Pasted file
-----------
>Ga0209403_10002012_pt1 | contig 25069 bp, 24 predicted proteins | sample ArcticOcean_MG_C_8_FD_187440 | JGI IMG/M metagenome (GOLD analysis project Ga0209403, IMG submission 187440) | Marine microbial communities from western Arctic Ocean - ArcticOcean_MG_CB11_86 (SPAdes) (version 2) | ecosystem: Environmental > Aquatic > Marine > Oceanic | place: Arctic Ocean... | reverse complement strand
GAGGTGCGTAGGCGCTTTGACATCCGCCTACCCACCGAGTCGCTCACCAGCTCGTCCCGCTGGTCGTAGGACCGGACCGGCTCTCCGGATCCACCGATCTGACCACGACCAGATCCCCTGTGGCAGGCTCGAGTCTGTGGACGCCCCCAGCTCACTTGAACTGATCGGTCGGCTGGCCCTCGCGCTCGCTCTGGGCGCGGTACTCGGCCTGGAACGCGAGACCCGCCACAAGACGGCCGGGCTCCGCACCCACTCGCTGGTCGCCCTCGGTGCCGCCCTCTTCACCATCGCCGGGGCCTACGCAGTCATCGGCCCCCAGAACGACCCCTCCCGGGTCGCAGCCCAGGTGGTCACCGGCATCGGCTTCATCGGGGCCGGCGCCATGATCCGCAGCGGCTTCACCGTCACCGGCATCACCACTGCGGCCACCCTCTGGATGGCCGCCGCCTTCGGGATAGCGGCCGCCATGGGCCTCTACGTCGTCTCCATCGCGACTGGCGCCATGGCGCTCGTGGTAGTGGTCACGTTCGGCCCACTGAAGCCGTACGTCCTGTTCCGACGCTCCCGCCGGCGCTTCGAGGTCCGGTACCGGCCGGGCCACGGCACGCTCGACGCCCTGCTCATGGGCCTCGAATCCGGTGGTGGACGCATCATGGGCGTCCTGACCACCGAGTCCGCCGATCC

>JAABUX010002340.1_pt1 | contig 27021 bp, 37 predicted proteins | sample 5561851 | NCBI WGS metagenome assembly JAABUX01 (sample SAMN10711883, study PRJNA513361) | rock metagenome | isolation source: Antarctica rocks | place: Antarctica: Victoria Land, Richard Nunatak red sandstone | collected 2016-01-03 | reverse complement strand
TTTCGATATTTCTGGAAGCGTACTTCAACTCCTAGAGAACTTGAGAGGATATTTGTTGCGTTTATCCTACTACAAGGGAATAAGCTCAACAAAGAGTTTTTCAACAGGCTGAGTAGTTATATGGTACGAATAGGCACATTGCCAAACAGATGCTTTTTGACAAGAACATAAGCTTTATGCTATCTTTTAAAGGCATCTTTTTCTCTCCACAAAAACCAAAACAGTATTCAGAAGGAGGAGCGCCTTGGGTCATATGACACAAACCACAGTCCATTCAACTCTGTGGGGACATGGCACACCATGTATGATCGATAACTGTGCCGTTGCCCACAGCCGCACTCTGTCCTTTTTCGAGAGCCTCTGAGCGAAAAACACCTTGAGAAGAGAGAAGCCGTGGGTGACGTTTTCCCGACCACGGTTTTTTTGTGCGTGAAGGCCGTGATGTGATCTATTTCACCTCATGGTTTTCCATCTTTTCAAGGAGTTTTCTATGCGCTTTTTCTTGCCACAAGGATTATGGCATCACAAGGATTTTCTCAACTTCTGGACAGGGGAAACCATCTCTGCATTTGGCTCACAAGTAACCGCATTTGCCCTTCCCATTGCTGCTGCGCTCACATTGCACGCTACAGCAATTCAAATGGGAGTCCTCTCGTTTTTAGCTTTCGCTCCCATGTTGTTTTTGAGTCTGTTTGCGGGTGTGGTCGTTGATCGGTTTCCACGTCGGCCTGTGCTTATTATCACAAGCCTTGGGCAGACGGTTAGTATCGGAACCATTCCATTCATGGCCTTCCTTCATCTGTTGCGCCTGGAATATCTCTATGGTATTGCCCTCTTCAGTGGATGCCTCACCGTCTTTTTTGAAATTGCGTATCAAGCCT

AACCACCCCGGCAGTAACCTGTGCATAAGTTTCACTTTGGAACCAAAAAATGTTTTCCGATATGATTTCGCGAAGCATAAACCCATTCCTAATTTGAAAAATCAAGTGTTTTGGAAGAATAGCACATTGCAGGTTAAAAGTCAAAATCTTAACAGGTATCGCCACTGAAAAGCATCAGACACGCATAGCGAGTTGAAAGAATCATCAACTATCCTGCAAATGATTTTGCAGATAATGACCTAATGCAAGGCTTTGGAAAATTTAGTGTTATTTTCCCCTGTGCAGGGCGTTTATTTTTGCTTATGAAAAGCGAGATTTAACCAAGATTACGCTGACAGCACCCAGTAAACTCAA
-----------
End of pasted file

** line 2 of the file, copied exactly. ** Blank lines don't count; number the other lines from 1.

GAGGTGCGTAGGCGCTTTGACATCCGCCTACCCACCGAGTCGCTCACCAGCTCGTCCCGCTGGTCGTAGGACCGGACCGGCTCTCCGGATCCACCGATCTGACCACGACCAGATCCCCTGTGGCAGGCTCGAGTCTGTGGACGCCCCCAGCTCACTTGAACTGATCGGTCGGCTGGCCCTCGCGCTCGCTCTGGGCGCGGTACTCGGCCTGGAACGCGAGACCCGCCACAAGACGGCCGGGCTCCGCACCCACTCGCTGGTCGCCCTCGGTGCCGCCCTCTTCACCATCGCCGGGGCCTACGCAGTCATCGGCCCCCAGAACGACCCCTCCCGGGTCGCAGCCCAGGTGGTCACCGGCATCGGCTTCATCGGGGCCGGCGCCATGATCCGCAGCGGCTTCACCGTCACCGGCATCACCACTGCGGCCACCCTCTGGATGGCCGCCGCCTTCGGGATAGCGGCCGCCATGGGCCTCTACGTCGTCTCCATCGCGACTGGCGCCATGGCGCTCGTGGTAGTGGTCACGTTCGGCCCACTGAAGCCGTACGTCCTGTTCCGACGCTCCCGCCGGCGCTTCGAGGTCCGGTACCGGCCGGGCCACGGCACGCTCGACGCCCTGCTCATGGGCCTCGAATCCGGTGGTGGACGCATCATGGGCGTCCTGACCACCGAGTCCGCCGATCC